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Marcelo is from Mexico. He needs a loan of $400 Purchase vegetables and fruits.
Originally from Veracruz, Mr. Marcelo came to Tijuana to seek a better life for himself and for his family. His daughter died, so his wife and him take care of their 5-year-old granddaughter and provide an education for her.
He is applying for a loan which will be used to purchase vegetables and fruits that he will then sell to the community in a tricycle. His wife Angela will sell the other half of the produce in a van.
He needs the loan so he can purchase large quantities of produce, and therefore gain a larger profit. When he started the business he could only buy small quantities, but his business grew and he was able to afford a van. His family uses the van for transportation and to bring Victoria (his granddaughter) to kindergarten.
The dream of Mr. Marcelo and his wife is that God will give them strength to continue working on the sale of vegetables and fruits so they can provide a good education for their granddaughter. They also hope to build a house on a piece of land they are buying and grow vegetables on the land. This will allow them to sell more produce to their community. Mr. Marcelo is getting older, but said, "I obey my God and work hard while I'm still here because I have many responsibilities."
In areas where the poor live alongside the more affluent, businesses in the service sector can be very successful. Services include flower cultivation, tailoring/sewing, transportation, repair work, beauty salons and barber shops, and restaurants. Loans are needed to begin, expand, or sustain business with tools and supplies. Loans given to entrepreneurs in the service sector account for around 7% of our loans.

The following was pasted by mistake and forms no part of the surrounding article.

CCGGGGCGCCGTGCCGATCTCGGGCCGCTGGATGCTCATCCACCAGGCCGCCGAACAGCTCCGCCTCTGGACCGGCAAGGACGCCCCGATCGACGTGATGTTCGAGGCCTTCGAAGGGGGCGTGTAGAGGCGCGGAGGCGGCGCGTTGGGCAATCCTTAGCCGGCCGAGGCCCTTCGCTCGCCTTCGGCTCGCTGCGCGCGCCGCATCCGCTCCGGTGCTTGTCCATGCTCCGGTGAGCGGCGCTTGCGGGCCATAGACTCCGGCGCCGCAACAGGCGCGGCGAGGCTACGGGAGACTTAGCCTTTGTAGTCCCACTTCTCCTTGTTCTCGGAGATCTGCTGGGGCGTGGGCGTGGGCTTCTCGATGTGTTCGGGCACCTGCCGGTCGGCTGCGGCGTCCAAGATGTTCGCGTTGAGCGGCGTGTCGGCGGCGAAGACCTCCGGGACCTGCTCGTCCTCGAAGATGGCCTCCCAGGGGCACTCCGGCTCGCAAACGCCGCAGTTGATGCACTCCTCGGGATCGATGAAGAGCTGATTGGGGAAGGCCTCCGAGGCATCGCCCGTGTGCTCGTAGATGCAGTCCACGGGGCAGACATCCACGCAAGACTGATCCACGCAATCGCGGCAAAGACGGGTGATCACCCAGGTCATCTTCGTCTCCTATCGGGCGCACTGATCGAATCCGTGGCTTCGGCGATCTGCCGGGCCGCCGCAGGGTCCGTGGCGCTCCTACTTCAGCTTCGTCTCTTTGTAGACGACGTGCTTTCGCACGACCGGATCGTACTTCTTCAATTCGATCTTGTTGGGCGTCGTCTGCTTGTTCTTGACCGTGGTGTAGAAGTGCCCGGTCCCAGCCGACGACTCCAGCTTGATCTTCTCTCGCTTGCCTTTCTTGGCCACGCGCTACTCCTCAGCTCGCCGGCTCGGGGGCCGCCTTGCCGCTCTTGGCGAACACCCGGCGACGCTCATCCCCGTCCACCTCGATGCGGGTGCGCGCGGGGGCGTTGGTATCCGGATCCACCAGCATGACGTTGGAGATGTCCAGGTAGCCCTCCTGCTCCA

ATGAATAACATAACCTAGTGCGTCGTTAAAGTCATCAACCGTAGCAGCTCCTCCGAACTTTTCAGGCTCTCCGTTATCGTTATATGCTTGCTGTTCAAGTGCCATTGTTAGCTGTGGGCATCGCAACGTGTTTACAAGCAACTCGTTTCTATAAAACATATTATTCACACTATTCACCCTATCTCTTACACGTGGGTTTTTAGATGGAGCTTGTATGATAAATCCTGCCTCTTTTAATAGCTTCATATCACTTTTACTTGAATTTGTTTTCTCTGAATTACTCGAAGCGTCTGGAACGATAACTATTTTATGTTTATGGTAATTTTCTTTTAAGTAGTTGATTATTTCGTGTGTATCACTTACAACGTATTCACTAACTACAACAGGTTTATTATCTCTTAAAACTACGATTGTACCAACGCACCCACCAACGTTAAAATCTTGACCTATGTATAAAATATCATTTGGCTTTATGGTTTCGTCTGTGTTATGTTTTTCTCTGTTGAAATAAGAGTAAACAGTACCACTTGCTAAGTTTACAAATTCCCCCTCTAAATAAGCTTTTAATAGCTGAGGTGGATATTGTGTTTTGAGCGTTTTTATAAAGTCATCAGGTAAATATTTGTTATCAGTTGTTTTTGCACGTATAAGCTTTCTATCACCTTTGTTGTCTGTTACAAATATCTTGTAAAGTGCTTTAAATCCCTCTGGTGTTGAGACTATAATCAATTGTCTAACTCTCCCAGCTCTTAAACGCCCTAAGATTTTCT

Tijuana, Mexico is a fast-growing metropolitan area. Located at the border of Southern California, it’s population is quickly approaching 1.5 million people. On the hillsides at the edges of the city are thousands of families who have settled into small communities, many without adequate shelter or dependable incomes. These families have migrated from southern Mexico with hopes of starting new lives in the United States. But crossing the border has become more difficult and job opportunities are non-existent. Now they have created makeshift communities like Cañón del Sainz. There are so few job opportunities here that people become trapped in an endless cycle of poverty. Parents find it impossible to provide their children with nutritious food, basic health care and quality education.
World Vision’s goal in Cañón del Sainz is to improve job training and skill development by offering skills and vocational training workshops for adults and youth; developing a strong microenterprise development program with links to adequate micro financing and business training; and empowering local leaders to take an active role in developing, implementing, and managing these programs.
Accomplishments include providing skills training to 250 mothers, helping 250 families access credit to start their own businesses, and offering financial and business training to 55 community leaders. Thirty four adults were also assisted in accessing opportunities for basic education.
We apologize for the delay in your promised mid-term report. When we reviewed the repayment status of your loan, it became apparent that your mid-term report had somehow slipped through the cracks. While World Vision has been giving microloans to the enterprising poor for over 20 years, Micro is a brand-new program. Our field staff has received updated training regarding the importance of prompt reporting back to donors, and you should be receiving an update soon.
Please let me assure you that what happened in this case is not typical of World Vision or Micro. We continue to be committed to providing you and all of our donors with consistent high-quality feedback. If you have any questions please don't hesitate to contact us at 1-888-511-6444 or by email at http://www.worldvisionmicro.org/pages/contact. Thank you for your continued support!
Mr. Marcelo Castillo, who buys and sells vegetables and fruits, could have purchased more goods with the loan. Instead, he used the extra profits to buy a truck to help his wife with driving his grandaughter to and from their home.
They thought that their grandaughter would be able to learn how to make a living, now that she is growing up, even though they are working hard to give her a different way for her to have a better future.
Mr. and Mrs. Marcelo's goals are to save some money and to build their house on some land that they own, and to expand it out as a fruit store.
Thank you for supporting Mr. Marcelo and World Vision Micro!